The access and functional needs perspective has been promoted within the emergency management field as a practical and inclusive means of accommodating a range of functional capacities in disaster planning. This framework calls for operationalizing needs into specific mechanisms of functional support that can be applied at each stage of the disaster lifecycle. Additionally, experts have emphasized the need to engage advocacy groups, organizations that routinely serve socially marginalized populations, and persons with activity limitations themselves to identify support needs. Incorporating these diverse entities into the planning process can help to build stronger, more resilient communities.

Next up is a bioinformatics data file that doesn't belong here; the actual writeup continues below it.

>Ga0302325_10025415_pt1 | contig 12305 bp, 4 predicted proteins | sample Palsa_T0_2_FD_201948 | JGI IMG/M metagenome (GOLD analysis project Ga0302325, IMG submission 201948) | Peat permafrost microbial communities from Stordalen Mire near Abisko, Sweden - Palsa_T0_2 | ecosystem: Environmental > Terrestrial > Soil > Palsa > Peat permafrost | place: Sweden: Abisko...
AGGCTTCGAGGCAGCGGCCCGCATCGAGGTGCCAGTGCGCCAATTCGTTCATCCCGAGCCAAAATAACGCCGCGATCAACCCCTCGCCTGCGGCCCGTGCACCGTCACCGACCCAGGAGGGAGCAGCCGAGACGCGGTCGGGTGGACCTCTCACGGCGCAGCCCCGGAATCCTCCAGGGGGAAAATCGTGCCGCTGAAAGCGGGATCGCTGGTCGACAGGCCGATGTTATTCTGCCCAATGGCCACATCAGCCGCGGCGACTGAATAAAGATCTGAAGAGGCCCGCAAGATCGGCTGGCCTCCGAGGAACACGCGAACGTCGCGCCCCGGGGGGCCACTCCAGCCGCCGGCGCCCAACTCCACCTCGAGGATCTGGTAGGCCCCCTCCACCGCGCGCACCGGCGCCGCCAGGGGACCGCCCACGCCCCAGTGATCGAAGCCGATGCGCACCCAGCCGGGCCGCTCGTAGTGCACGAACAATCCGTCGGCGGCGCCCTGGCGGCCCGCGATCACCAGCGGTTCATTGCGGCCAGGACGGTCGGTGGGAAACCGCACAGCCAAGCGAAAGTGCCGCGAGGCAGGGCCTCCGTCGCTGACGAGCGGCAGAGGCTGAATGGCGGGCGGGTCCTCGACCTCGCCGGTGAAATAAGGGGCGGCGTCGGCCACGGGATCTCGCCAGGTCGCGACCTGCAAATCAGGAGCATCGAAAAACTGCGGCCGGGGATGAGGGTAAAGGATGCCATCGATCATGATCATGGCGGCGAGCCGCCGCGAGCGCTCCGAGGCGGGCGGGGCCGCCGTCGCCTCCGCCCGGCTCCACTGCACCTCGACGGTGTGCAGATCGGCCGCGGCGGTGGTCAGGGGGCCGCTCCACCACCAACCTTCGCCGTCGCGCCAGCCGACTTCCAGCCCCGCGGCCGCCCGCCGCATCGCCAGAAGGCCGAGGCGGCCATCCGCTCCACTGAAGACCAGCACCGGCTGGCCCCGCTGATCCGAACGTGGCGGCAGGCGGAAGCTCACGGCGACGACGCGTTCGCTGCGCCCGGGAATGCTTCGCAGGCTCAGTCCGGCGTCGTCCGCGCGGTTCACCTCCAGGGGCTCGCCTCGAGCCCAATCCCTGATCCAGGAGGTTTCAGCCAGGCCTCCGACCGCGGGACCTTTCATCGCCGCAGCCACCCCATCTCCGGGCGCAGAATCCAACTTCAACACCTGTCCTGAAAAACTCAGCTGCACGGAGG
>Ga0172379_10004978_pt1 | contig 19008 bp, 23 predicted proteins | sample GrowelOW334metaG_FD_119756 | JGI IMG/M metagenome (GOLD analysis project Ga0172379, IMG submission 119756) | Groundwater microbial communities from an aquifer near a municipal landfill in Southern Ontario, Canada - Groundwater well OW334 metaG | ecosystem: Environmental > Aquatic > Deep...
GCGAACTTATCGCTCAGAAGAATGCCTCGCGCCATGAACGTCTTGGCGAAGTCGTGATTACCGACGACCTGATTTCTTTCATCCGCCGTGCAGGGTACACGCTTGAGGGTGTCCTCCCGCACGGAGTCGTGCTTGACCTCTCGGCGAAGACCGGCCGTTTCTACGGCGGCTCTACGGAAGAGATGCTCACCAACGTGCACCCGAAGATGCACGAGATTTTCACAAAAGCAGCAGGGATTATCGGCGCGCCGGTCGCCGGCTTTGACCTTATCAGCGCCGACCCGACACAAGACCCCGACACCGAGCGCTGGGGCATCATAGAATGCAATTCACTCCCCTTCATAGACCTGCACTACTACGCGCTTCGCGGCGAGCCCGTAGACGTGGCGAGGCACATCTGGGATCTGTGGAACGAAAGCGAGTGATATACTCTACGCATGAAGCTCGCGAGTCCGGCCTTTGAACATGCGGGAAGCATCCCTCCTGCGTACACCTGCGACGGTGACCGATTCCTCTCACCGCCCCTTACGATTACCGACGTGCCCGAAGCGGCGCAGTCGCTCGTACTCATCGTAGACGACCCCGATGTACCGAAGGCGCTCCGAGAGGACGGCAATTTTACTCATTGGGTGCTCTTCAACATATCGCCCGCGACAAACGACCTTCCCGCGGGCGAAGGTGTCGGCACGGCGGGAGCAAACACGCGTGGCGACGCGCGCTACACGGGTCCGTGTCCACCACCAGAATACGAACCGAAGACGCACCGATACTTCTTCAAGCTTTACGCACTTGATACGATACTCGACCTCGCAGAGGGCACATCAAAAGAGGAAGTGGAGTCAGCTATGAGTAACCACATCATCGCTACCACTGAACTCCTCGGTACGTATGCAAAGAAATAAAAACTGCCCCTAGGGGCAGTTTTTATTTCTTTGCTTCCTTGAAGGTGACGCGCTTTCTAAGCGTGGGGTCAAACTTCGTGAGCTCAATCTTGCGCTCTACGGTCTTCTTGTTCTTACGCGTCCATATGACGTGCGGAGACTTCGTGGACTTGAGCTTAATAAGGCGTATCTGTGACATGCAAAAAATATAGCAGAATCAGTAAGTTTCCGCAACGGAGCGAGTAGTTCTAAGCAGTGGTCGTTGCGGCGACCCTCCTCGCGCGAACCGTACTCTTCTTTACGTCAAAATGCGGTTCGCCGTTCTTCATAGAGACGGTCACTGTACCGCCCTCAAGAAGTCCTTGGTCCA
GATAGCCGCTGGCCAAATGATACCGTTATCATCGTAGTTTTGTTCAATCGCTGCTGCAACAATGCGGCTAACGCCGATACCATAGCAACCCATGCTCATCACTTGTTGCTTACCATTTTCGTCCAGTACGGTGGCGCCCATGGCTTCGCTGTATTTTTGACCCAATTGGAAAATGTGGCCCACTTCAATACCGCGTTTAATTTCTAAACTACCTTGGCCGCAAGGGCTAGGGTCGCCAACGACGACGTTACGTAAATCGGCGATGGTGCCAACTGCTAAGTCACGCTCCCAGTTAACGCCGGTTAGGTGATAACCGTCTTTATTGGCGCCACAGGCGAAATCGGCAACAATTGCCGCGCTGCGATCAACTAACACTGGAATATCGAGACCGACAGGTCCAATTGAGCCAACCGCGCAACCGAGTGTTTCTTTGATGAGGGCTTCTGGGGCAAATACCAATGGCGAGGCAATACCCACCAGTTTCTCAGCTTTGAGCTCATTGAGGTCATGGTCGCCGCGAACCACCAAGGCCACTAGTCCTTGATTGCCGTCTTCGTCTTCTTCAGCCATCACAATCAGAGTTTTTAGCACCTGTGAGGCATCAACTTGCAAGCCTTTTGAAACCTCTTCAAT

Recent extreme hydrological events (e.g., in the United States in 2005 or 2012, Pakistan in 2010, and Thailand in 2011) revealed increasing flood risks due to climate and societal change. Consequently, the roles of multiple stakeholders in flood risk management have transformed significantly. A central aspect here is the question of sharing responsibilities among global, national, regional, and local stakeholders in organizing flood risk management of all kinds. This new policy agenda of sharing responsibilities strives to delegate responsibilities and costs from the central government to local authorities, and from public administration to private citizens. The main reasons for this decentralization are that local authorities can deal more efficiently with public administration tasks concerned with risks and emergency management. Resulting locally based strategies for risk reduction are expected to tighten the feedback loops between complex environmental dynamics and human decision-making processes. However, there are a series of consequences to this rescaling process in flood risk management, regarding the development of new governance structures and institutions, like resilience teams or flood action groups in the United Kingdom. Additionally, downscaling to local-level tasks without additional resources is particularly challenging. This development has tightened further with fiscal and administrative cuts around the world resulting from the global economic crisis of 2007–2008, which tightening eventually causes budget restrictions for flood risk management. Managing local risks easily exceeds the technical and budgetary capacities of municipal institutions, and individual citizens struggle to carry the full responsibility of flood protection. To manage community engagement in flood risk management, emphasis should be given to the development of multi-level governance structures, so that multiple stakeholders share fairly the power, resources, and responsibility in disaster planning. If we fail to do so, some consequences would be: (1), “hollowing out” the government, including the downscaling of the responsibility towards local stakeholders; and (2), inability of the government to deal with the new tasks due to lack of resources transferred to local authorities.